Insulin resistance was calculated using the Homeostasis Model of Assessment for Insulin Resistance (HOMA-IR) formula: fasting insulin (mIU/mL) × fasting glucose (mmol/liter)/22.5. Those with values >2 were considered to have IR2121. Bonora E, Targher G, Alberiche M, Bonadonna RC, Saggiani F, Zenere MB, et al. Homeostasis model assessment closely mirrors the glucose clamp technique in the assessment of insulin sensitivity: Studies in subjects with various degrees of glucose tolerance and insulin sensitivity. Diabetes Care. 2000;23:57-63..

NFS was calculated by the formula - (-1.675 + 0.037 × age (years) + 0.094 × BMI (kg/m2) + 1.13 × IFG or diabetes (yes=1, no=0) + 0.99 × AST/ALT ratio -0.013 × platelet (×109/L) -0.66 × albumin (g/dL)1313. Angulo P, Hui JM, Marchesini G, Bugianesi E, George J, Farrell GC, et al. The NAFLD fibrosis score: a noninvasive system that identifies liver fibrosis in patients with NAFLD. Hepatology. 2007;45:846-54..

Subsequently all the above parameters of the non diabetic group were compared to those of a group of 75 age and sex matched diabetic teetotaller subjects with NAFLD (Group 2) recruited from outdoor and indoor hospital services.

Statistical analysis

The minimum sample size needed for the cross sectional observational study of metabolic abnormalities in non diabetic NAFLD population (based on an estimated 50% prevalence with 10% precision) was ascertained to be 100.

Continuous variables were expressed as mean ± standard deviation (SD) and categorical variables as proportions (%). Univariate analysis of differences was carried out with Fischer’s exact test for categorical variables and Student’s t test for continuous data. A two tailed P value of < 0.05 was considered significant. Multiple linear regression was carried out taking NAFLD fibrosis score as the outcome variable and the metabolic parameters as independent variables for group 1 and its subgroups 1a and 1b separately. To analyse further the factors that may predict progress from NGT to PD and from non diabetic state to DM, binary logistic regression of the factors was carried out between Group 1a and 1b taking prediabetes as outcome variable and between Group 1 and Group 2 considering DM as outcome variable. Odds ratio (OR) and confidence intervals (CI) were calculated. All statistical analysis was done with SPSS version 13 (Chicago Inc).

All procedures performed were in accordance with the ethical standards of the institutional and/or national research committee and with the 1964 Helsinki declaration and its later amendments or comparable ethical standards. Informed consent was obtained from all patients to be included in the study and the study was approved by the hospital Ethics Committee.

RESULTS

Ultrasonogram of the abdomen (which diagnosed NAFLD) was done for the following reasons: (a) only right upper quadrant pain with normal liver enzymes in 25 (16.7%), (b) asymptomatic elevation of ALT with/without elevation of AST in 50 (33.3%) and (c) right upper quadrant pain and elevation of AST/ALT in 45 (30%) and (d) incidental finding in 30 (20%) subjects. Incidentally, associated symptoms of functional bowel disease was present in 93 (62%) cases [irritable bowel syndrome as defined by ROME III criteria in 33 (22%), dyspepsia in 18 (12%) and a combination in 42 (28%)].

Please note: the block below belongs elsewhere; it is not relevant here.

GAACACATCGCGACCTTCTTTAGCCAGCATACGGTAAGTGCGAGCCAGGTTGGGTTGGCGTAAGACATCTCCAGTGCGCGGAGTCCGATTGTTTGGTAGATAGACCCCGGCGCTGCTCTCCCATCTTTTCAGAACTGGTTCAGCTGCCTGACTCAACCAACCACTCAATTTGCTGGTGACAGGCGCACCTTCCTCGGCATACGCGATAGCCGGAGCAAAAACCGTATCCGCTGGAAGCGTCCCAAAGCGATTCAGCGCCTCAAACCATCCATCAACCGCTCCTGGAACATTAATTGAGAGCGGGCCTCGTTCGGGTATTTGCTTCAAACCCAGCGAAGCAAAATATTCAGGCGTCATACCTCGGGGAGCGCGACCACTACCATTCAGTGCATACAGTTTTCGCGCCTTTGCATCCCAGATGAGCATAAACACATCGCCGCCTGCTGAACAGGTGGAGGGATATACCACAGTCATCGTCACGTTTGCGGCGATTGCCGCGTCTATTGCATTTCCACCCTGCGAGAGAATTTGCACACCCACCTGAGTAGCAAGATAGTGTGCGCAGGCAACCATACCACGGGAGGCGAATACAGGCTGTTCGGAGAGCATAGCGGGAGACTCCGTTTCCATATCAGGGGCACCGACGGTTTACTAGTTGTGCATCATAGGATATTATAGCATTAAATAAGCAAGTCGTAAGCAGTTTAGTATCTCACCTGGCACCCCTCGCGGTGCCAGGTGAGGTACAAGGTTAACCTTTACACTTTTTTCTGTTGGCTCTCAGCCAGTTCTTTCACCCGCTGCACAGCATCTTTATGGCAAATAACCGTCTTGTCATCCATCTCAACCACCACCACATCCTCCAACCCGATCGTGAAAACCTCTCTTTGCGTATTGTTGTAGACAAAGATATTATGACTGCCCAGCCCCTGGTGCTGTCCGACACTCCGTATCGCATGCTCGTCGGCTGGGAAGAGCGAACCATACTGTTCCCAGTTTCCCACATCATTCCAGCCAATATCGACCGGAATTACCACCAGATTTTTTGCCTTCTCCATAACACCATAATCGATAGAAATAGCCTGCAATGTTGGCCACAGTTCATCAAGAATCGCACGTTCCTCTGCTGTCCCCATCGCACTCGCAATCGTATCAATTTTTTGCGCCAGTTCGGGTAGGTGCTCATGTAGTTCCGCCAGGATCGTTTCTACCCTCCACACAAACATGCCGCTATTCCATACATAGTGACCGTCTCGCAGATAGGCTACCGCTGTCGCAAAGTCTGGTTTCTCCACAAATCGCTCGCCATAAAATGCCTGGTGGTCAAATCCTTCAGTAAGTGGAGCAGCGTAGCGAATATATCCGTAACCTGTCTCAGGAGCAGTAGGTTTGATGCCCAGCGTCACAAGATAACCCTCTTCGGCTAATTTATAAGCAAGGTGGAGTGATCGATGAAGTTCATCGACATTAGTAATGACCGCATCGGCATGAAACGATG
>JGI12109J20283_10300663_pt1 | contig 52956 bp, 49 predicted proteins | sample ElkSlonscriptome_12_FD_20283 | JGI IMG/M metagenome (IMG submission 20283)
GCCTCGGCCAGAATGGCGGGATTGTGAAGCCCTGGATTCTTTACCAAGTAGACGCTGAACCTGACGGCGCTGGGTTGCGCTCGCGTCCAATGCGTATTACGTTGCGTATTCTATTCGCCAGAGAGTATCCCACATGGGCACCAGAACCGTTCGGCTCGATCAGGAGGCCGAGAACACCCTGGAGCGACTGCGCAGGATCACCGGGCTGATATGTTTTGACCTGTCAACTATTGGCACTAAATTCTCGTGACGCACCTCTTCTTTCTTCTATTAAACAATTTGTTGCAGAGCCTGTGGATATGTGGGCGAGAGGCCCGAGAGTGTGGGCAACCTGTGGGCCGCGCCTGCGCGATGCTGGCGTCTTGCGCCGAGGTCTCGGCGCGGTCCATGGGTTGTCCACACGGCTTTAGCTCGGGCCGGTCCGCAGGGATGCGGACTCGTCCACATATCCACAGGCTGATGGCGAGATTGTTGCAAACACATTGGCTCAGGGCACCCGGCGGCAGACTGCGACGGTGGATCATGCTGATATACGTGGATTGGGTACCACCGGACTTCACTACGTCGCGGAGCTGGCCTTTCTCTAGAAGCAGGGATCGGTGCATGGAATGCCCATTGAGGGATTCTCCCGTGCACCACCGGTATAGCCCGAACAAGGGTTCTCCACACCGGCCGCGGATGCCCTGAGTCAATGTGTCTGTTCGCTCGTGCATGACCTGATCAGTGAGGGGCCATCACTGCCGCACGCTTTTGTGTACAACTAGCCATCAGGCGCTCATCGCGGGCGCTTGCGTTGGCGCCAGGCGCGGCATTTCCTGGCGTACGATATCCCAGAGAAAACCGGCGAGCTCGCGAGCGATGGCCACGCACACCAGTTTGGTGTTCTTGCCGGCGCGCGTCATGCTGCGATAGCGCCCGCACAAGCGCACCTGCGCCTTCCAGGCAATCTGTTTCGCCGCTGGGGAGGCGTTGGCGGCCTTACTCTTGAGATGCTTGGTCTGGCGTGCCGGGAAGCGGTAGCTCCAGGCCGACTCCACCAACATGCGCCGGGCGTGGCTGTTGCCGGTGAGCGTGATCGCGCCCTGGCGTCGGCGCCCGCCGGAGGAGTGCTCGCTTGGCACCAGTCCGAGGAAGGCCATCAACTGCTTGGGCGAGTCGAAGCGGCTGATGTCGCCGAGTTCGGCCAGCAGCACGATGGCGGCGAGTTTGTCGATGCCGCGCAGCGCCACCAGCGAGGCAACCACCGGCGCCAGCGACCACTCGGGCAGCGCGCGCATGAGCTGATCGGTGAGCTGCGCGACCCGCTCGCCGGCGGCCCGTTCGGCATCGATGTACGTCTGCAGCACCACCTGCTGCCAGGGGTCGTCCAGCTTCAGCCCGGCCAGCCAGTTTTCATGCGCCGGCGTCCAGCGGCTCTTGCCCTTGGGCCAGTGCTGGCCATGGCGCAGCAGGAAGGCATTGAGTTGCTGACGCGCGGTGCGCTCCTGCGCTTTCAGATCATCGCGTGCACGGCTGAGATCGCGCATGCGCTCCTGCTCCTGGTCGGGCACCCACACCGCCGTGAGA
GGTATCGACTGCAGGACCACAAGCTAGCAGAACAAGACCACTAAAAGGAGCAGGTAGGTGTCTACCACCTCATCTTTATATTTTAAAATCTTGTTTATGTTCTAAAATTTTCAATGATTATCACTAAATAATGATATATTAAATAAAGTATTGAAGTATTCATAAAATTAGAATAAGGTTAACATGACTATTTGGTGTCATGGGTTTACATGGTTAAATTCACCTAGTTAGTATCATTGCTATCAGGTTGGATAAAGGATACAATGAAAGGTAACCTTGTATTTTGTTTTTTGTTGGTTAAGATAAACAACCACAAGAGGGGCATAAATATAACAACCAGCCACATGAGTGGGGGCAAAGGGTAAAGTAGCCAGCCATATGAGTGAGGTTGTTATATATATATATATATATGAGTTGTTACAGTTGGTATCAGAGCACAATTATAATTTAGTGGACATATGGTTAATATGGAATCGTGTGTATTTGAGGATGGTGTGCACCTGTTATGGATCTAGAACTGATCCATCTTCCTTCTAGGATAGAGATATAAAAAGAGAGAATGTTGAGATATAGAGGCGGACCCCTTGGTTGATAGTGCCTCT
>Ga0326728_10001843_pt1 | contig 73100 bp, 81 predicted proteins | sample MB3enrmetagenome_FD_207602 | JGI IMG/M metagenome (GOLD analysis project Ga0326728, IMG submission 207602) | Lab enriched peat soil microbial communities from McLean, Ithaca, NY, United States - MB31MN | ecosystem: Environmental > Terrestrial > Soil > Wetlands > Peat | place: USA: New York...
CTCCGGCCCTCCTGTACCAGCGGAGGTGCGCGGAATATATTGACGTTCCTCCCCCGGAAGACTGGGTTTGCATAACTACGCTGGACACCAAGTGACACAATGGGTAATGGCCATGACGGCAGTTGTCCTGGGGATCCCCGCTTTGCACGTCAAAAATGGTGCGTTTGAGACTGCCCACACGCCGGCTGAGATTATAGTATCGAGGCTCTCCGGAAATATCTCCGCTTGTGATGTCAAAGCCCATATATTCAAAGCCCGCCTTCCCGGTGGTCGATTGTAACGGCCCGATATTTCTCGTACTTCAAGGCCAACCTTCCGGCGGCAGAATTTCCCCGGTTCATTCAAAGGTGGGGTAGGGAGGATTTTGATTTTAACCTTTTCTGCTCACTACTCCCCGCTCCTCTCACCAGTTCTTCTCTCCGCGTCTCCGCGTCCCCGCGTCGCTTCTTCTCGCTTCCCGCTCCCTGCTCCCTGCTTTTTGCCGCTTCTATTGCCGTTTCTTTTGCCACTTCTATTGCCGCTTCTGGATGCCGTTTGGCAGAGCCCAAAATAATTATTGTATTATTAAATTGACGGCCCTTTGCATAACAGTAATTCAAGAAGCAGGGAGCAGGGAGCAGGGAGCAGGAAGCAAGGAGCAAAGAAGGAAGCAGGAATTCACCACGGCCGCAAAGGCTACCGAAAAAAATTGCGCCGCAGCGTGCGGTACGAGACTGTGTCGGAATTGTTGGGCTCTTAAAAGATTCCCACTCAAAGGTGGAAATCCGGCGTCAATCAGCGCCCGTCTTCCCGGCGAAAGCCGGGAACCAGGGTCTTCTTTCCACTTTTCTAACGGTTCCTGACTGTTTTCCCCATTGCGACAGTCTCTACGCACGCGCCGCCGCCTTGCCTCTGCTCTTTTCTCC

Demographic and metabolic parameters of the three groups are shown in Table 2, Table 3. Majority i.e. 87 (58%) were in 4th and 5th decade of life [42 (28%) were <40 years age, 30/90 (33.3%) of NGT group and 12/60 (20%) of PD group]. PD patients tended to be slightly older than NGT group though the difference was not statistically significant and there was female preponderance in all groups.

TABLE 2
Comparison of demographic and metabolic parameters of NGT and PD group.
TABLE 3
Comparison of demographic and metabolic parameters of non diabetic and diabetic groups.

Overall dyslipidemias were present in 78% subjects of group 1 with raised TC in 42%, TG in 52% and LDL in 44% (>129 mg/dL) [or 75% (>100 mg/dL)]. HDL was low in 45 (54%) females and 37 (55%) males and 26/33 (78.8%) of single dyslipidemias was a HDL abnormality. HbA1c was high in 36% [12 (6.7%) in NGT group and 42 (70%) in PD group, P=0.000)].

All metabolic parameters (except HDL) as also BMI were significantly higher in PD compared to NGT group and in diabetics compared to overall non diabetic group 1.

Overall HOMA IR >2 (i.e.IR) was present in 76% cases and significantly more number of patients in NGT group (30/90 = 33.3%) had normal HOMA IR compared to PD group (6/60=10%) (P=0.03).

The prediction of NFS by various metabolic factors in different groups is represented in Table 4. Increasing BMI and TG were common predictors in both NGT and PD groups, decreasing HDL was significant in the NGT group only while increasing LDL, HbA1c and presence of the metabolic syndrome (including high TG and hypertension) in the PD group only.

TABLE 4
Significance of factors in predicting NFS in various groups on linear regression analysis.

In the multivariate model, TG [OR 1.08 (CI 1.02-1.13)], HbA1c [OR 11.54 (CI 4.65-28.66)] and LDL [OR 1.03 (CI 1.002-1.06)] were positively associated with PD compared to NGT group (R2 66.7%). HOMA IR was also a factor in the model but failed to reach significance. As is expected, HOMA IR [OR 1.24 (CI 1.13-1.37)] and HbA1c [OR 5.87 (CI 3.47-12.3)] were positively associated with the diabetic compared to the overall non diabetic group (R2 62.7%).

DISCUSSION